If it ain't broke, don't fix it. That's a familiar life lesson and also the approach that Namco-Bandai has taken with the Naruto: Ultimate Ninja series of fighting games. The first game established the easygoing controls and frantic pace. The second installment greatly expanded the character roster. And now, Naruto: Ultimate Ninja 3, the third game in the series, brings balance to the force.
Once again, Naruto Uzumaki and 44 of his ninja pals have come together for a one-on-one fighting fest that combines button mashing and strategy in much the same way that Nintendo's Super Smash Bros. games do. The buttons let you jump, block, attack, and throw knives or other objects at your opponent. Special attacks, or Jutsu as they're known in the Naruto universe, are performed by double-tapping the directional pad and pressing the attack button.
Sounds simple, and it is. However, you'll quickly discover that winning requires a keen sense of timing: knowing when to change places in the arena, knowing when to tap the block button to teleport behind your opponent, and knowing how to activate your Jutsu during a combo for maximum damage.
The arenas themselves also come into play. In most, you can jump into the background or climb to higher levels. Some have hazards you have to watch out for, such as puddles that will slow you down, or man-eating spiders that'll take a bite out of you. Trees and sparring dummies can be smashed, releasing health items, knives, bombs, and other useful goodies. If Nintendo isn't going to bring Super Smash Bros. to Sony consoles, we won't complain when other companies borrow some of Nintendo's ideas, especially when those ideas make each fight frantic and fun.
Anyone that played Ultimate Ninja 2 remembers that it had more than a few balance issues. Some characters were too strong. Others were downright worthless. In this third game, everyone seems to be able to hold their own. The new jutsu clash gimmick also helps. Before, characters with speedier specials could just steamroll characters whose jutsu was slower to unleash. Now, when characters perform jutsu at the same time, they'll lock arms and trigger a button mashing minigame. This is a fairer way of handling things, because regardless of who wins the minigame, nobody ends up pinned in the corner.
On top of that, if you don't like a certain character's special attacks, you can jump into the customization menu and assign them any of the other characters' jutsu. They cut back the number of "ultimate jutsu" finishing moves each character can have (from three to one), which is a bit weak, but at least you get to pick the finisher you want to see as opposed to being stuck with a bunch you don't.
The story mode hasn't changed. Once again, players can dive into four different story arcs and participate in key battles from the TV show. However, they did expand the RPG mode significantly. Instead of outright picking missions from a list, you now have to explore Hidden Leaf Village, talk to people to get missions, and track down scrolls and other items to enhance your character.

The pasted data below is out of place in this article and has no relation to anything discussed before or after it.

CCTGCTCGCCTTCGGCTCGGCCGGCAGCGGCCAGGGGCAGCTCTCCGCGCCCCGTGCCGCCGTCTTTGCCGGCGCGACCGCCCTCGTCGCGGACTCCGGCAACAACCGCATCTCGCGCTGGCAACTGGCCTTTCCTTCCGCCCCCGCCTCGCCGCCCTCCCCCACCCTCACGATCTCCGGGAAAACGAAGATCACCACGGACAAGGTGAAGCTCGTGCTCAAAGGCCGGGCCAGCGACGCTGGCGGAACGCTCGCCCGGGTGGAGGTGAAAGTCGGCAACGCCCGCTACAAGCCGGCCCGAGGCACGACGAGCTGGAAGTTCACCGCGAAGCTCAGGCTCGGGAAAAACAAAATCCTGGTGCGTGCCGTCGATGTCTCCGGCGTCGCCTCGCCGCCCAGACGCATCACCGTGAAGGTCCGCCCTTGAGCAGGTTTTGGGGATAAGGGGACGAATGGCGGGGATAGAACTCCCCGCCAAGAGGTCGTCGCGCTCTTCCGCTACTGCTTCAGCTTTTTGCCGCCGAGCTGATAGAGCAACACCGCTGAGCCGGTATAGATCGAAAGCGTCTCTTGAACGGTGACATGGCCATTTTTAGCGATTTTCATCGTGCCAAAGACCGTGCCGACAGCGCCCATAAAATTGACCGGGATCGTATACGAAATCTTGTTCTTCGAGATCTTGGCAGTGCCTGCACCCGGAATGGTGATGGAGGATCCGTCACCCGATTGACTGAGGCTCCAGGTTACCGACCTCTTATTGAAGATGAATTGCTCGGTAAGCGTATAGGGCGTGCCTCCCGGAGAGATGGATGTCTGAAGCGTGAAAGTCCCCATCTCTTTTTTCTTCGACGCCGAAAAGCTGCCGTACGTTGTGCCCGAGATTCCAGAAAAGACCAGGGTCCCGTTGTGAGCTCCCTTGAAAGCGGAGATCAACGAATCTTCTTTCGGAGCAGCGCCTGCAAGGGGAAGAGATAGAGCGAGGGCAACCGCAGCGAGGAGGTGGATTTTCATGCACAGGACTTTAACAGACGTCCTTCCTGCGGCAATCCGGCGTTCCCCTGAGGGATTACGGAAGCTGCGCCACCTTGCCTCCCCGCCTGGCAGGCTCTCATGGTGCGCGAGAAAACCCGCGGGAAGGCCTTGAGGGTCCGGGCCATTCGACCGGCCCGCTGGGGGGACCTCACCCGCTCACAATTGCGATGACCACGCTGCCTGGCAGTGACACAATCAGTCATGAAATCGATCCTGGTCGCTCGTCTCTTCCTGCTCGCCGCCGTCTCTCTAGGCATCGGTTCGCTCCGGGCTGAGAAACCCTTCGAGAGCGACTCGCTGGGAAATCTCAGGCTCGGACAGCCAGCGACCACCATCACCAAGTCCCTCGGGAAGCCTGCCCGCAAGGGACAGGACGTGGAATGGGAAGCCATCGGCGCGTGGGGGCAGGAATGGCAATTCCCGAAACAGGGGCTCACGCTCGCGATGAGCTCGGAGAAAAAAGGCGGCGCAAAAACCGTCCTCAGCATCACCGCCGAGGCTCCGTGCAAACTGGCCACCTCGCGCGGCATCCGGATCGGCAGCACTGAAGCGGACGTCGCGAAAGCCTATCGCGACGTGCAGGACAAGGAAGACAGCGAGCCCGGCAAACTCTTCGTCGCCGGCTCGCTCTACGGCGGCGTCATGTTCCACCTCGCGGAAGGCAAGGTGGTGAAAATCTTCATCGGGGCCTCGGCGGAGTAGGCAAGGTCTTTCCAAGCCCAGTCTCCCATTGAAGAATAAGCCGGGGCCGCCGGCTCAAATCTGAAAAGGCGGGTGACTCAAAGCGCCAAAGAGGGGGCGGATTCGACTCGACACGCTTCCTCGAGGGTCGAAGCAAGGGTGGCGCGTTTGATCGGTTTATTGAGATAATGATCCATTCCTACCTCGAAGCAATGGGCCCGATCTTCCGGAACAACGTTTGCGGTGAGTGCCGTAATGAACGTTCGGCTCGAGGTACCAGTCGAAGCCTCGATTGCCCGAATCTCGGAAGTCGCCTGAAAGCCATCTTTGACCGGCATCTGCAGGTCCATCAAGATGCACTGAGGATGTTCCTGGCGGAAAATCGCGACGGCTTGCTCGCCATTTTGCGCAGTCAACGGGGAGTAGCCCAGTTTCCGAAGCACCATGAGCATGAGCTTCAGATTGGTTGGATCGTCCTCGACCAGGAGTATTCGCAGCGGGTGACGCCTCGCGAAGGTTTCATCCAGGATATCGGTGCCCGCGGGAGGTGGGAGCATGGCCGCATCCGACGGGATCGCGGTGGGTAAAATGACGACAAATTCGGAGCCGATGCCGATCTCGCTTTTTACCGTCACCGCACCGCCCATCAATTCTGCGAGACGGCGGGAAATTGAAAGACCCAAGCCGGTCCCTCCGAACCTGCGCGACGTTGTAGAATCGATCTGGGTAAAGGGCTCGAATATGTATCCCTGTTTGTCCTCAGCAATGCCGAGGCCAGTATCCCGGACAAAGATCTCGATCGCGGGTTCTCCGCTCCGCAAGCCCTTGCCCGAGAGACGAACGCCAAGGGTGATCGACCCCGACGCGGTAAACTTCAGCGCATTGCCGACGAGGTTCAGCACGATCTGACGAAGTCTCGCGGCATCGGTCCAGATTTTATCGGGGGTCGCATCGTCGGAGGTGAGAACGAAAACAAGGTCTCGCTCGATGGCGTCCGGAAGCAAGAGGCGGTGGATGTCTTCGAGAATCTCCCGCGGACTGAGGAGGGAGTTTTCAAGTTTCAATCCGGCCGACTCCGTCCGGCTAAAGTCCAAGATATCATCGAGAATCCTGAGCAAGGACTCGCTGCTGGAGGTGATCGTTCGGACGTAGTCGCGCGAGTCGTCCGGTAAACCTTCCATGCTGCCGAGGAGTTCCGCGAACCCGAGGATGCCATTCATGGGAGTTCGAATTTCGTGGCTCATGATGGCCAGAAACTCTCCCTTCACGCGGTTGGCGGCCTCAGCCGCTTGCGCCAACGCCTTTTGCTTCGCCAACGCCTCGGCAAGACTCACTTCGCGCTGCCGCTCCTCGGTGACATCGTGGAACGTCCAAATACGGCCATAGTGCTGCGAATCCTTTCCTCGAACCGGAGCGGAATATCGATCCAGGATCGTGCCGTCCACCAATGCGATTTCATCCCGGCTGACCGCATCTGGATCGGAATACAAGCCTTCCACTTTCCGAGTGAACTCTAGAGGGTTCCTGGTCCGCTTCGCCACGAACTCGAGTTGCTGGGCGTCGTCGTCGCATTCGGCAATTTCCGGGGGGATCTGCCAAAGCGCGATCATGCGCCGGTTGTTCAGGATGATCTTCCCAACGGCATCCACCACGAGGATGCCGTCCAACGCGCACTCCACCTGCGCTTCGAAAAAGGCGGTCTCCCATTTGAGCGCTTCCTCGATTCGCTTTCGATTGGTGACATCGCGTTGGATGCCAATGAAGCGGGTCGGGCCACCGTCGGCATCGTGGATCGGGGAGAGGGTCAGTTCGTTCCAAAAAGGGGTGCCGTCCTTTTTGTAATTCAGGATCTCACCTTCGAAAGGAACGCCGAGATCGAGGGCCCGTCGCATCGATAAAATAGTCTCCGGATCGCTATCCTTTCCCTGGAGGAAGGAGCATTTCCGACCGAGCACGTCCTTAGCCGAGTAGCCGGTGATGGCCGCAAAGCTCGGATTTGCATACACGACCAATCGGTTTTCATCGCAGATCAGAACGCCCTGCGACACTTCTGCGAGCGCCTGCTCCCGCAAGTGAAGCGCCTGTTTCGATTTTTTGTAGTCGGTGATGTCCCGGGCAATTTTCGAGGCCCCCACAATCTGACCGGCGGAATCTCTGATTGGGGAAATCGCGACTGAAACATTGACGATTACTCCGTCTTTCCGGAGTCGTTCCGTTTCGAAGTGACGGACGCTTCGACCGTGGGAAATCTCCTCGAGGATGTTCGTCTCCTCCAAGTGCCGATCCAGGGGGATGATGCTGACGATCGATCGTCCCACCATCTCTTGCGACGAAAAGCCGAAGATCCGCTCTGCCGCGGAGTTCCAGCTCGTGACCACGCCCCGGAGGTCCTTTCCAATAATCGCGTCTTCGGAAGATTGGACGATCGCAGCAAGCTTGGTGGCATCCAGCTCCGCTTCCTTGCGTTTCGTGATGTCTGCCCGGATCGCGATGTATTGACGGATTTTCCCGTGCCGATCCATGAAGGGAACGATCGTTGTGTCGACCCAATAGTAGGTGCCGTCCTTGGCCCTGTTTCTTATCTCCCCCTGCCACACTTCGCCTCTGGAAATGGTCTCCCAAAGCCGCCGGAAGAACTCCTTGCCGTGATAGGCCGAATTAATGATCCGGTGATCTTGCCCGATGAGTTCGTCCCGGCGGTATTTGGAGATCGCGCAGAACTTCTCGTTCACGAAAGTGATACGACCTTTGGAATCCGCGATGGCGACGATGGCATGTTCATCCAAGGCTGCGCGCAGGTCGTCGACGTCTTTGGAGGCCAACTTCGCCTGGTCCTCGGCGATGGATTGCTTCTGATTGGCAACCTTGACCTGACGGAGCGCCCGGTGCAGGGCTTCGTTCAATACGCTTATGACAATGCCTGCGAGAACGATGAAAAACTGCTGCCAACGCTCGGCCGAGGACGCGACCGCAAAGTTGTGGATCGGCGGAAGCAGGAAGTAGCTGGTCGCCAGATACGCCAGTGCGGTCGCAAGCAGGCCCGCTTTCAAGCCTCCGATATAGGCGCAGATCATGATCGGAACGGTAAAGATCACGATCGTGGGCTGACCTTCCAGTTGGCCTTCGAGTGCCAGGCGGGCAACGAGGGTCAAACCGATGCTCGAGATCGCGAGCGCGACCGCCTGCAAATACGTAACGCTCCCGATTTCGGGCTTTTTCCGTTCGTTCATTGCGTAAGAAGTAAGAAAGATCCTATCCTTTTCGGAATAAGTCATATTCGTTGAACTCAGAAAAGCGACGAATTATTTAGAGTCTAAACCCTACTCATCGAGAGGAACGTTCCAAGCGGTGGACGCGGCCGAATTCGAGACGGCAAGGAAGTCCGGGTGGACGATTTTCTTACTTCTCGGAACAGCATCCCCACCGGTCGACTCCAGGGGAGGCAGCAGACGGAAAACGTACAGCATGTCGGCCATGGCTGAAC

Furthermore, the experience you gain from battle is poured into your character's attack, health, defense, and other attributes. In turn, that bulked up character, as well as any new characters or jutsu you've unlocked, can be used in the other game modes.
Little was done to beef up this latest game's graphics and audio. That's understandable, considering how hard it pushes the system. The 3D backdrops and large, cel-shaded characters look great, as they always have. Again, the Japanese-rock soundtrack and screechy battle dialogue were lifted straight from the TV show, only now you have the option of choosing between the English or Japanese voice cast.
The only audio-visual upgrade worth mentioning are the wildly elaborate cutaways that appear when characters perform jutsu and ultimate jutsu attacks. Naruto's shadow clone jutsu, for example, now involves a series of camera transitions and comic book overlays that show him leaping into the air, splitting into multiple clones, and tagging the opponent multiple times. Other finishers show the characters transforming into huge, screen-filling beasts, which you then get to control for a while.
The developers likely had to employ some high level tricks to get the game running on the PlayStation 2, so we weren't too shocked when we ran into problems trying to play it on various PlayStation 3 models. The older 20GB and 60GB models fared fine, for the most part, but we did encounter random graphical glitches every now and then. On the more recent 80GB model, which emulates one of the PS2's chips through built-in software, the results were much worse: the game simply froze during story scenes and whenever certain special attacks were performed. Hopefully, Namco-Bandai will work with Sony to fix these issues in a future system update.
There's no denying that Naruto: Ultimate Ninja 3 is a textbook case of "been there, done that." But, so what? The crazy, flashy fights are still as addictive as ever, and all of the little changes and improvements do ultimately render the previous installment obsolete by comparison. That sure sounds like a solid sequel to us.
Mar 28, 2008